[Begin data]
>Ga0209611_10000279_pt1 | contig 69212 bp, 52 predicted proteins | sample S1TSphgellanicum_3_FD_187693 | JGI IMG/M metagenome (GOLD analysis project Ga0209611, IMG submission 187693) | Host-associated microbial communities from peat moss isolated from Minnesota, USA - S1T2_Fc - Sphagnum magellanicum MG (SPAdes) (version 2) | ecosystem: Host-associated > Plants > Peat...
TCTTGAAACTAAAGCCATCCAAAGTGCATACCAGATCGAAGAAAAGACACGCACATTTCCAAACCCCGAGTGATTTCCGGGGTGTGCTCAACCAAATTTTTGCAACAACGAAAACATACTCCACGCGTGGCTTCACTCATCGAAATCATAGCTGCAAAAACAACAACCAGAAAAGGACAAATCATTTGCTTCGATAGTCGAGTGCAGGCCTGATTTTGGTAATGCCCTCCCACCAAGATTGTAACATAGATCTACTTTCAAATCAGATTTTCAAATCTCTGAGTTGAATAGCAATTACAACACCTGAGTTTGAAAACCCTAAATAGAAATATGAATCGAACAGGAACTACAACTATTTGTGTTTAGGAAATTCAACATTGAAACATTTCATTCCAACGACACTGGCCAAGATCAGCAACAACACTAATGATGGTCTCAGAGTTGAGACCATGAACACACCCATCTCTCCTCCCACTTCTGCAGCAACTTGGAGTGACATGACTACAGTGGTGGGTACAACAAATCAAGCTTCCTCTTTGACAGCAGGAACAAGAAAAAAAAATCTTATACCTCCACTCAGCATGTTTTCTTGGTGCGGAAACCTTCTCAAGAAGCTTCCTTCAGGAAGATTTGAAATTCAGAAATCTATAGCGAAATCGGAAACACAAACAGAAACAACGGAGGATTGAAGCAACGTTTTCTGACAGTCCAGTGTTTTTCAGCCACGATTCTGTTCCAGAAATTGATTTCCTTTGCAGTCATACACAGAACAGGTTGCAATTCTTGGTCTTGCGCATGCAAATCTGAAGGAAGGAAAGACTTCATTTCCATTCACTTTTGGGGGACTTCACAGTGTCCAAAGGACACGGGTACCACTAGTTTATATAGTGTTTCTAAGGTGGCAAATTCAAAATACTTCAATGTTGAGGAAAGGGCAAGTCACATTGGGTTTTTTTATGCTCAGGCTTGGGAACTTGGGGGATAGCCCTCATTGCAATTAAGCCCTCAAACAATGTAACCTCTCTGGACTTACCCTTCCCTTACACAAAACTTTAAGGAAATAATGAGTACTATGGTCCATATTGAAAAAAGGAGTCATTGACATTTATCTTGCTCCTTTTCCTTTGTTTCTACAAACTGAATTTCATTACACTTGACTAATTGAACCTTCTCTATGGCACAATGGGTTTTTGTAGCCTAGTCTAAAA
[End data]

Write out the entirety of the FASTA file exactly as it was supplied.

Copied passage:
>Ga0209611_10000279_pt1 | contig 69212 bp, 52 predicted proteins | sample S1TSphgellanicum_3_FD_187693 | JGI IMG/M metagenome (GOLD analysis project Ga0209611, IMG submission 187693) | Host-associated microbial communities from peat moss isolated from Minnesota, USA - S1T2_Fc - Sphagnum magellanicum MG (SPAdes) (version 2) | ecosystem: Host-associated > Plants > Peat...
TCTTGAAACTAAAGCCATCCAAAGTGCATACCAGATCGAAGAAAAGACACGCACATTTCCAAACCCCGAGTGATTTCCGGGGTGTGCTCAACCAAATTTTTGCAACAACGAAAACATACTCCACGCGTGGCTTCACTCATCGAAATCATAGCTGCAAAAACAACAACCAGAAAAGGACAAATCATTTGCTTCGATAGTCGAGTGCAGGCCTGATTTTGGTAATGCCCTCCCACCAAGATTGTAACATAGATCTACTTTCAAATCAGATTTTCAAATCTCTGAGTTGAATAGCAATTACAACACCTGAGTTTGAAAACCCTAAATAGAAATATGAATCGAACAGGAACTACAACTATTTGTGTTTAGGAAATTCAACATTGAAACATTTCATTCCAACGACACTGGCCAAGATCAGCAACAACACTAATGATGGTCTCAGAGTTGAGACCATGAACACACCCATCTCTCCTCCCACTTCTGCAGCAACTTGGAGTGACATGACTACAGTGGTGGGTACAACAAATCAAGCTTCCTCTTTGACAGCAGGAACAAGAAAAAAAAATCTTATACCTCCACTCAGCATGTTTTCTTGGTGCGGAAACCTTCTCAAGAAGCTTCCTTCAGGAAGATTTGAAATTCAGAAATCTATAGCGAAATCGGAAACACAAACAGAAACAACGGAGGATTGAAGCAACGTTTTCTGACAGTCCAGTGTTTTTCAGCCACGATTCTGTTCCAGAAATTGATTTCCTTTGCAGTCATACACAGAACAGGTTGCAATTCTTGGTCTTGCGCATGCAAATCTGAAGGAAGGAAAGACTTCATTTCCATTCACTTTTGGGGGACTTCACAGTGTCCAAAGGACACGGGTACCACTAGTTTATATAGTGTTTCTAAGGTGGCAAATTCAAAATACTTCAATGTTGAGGAAAGGGCAAGTCACATTGGGTTTTTTTATGCTCAGGCTTGGGAACTTGGGGGATAGCCCTCATTGCAATTAAGCCCTCAAACAATGTAACCTCTCTGGACTTACCCTTCCCTTACACAAAACTTTAAGGAAATAATGAGTACTATGGTCCATATTGAAAAAAGGAGTCATTGACATTTATCTTGCTCCTTTTCCTTTGTTTCTACAAACTGAATTTCATTACACTTGACTAATTGAACCTTCTCTATGGCACAATGGGTTTTTGTAGCCTAGTCTAAAA